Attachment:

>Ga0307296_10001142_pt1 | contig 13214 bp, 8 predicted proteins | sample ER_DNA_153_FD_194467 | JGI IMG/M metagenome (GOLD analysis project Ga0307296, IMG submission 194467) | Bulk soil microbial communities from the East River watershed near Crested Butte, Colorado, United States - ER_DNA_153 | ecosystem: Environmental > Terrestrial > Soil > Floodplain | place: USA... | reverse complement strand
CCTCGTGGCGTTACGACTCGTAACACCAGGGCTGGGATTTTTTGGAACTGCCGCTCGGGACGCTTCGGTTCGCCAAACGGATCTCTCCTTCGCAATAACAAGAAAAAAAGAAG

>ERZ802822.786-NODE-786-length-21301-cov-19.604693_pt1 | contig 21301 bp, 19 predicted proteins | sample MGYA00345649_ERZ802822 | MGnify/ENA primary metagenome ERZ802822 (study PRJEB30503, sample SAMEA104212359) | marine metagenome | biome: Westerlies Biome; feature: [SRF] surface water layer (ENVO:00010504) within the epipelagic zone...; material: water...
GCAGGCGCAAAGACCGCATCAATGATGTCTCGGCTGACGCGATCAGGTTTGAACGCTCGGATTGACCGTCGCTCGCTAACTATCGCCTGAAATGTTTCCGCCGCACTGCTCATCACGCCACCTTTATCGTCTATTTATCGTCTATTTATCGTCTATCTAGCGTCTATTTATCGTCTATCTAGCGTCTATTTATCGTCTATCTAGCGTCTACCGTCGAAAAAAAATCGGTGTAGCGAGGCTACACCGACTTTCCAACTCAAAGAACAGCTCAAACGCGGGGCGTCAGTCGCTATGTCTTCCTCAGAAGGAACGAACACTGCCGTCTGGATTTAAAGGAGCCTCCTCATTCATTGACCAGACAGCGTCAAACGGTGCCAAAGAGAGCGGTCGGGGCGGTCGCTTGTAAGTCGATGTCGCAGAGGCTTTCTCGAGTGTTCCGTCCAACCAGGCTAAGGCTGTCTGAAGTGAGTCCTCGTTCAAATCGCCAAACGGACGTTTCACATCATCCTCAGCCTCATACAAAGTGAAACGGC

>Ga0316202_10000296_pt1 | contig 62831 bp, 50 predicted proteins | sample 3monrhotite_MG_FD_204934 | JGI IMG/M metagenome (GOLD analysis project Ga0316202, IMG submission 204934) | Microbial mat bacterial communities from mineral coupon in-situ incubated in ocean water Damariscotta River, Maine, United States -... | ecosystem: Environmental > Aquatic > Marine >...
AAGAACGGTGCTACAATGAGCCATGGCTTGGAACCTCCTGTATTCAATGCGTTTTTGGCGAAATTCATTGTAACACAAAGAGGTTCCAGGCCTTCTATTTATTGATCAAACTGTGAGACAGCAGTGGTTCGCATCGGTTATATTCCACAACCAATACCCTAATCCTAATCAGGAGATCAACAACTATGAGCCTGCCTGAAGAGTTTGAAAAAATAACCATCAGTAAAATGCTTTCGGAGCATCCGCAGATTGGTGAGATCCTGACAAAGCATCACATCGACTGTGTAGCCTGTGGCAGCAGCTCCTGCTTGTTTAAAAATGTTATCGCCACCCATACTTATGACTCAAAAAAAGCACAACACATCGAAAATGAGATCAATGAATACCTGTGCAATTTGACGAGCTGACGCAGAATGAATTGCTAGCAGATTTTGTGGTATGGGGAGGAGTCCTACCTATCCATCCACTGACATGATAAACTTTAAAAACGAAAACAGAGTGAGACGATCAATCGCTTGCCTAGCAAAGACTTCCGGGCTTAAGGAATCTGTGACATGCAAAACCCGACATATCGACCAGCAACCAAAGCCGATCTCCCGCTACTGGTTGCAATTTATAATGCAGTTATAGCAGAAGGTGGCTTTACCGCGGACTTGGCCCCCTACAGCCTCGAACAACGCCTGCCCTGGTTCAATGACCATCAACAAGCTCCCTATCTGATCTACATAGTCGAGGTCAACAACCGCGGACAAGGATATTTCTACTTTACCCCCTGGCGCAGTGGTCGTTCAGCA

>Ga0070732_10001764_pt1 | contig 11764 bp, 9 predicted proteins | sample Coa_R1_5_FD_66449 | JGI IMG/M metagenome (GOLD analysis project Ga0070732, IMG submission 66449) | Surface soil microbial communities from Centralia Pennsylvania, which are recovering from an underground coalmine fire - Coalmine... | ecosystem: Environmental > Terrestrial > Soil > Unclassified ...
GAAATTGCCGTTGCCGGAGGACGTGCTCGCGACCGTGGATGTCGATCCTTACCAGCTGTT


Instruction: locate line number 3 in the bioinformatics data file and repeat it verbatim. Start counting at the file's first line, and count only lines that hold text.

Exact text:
>ERZ802822.786-NODE-786-length-21301-cov-19.604693_pt1 | contig 21301 bp, 19 predicted proteins | sample MGYA00345649_ERZ802822 | MGnify/ENA primary metagenome ERZ802822 (study PRJEB30503, sample SAMEA104212359) | marine metagenome | biome: Westerlies Biome; feature: [SRF] surface water layer (ENVO:00010504) within the epipelagic zone...; material: water...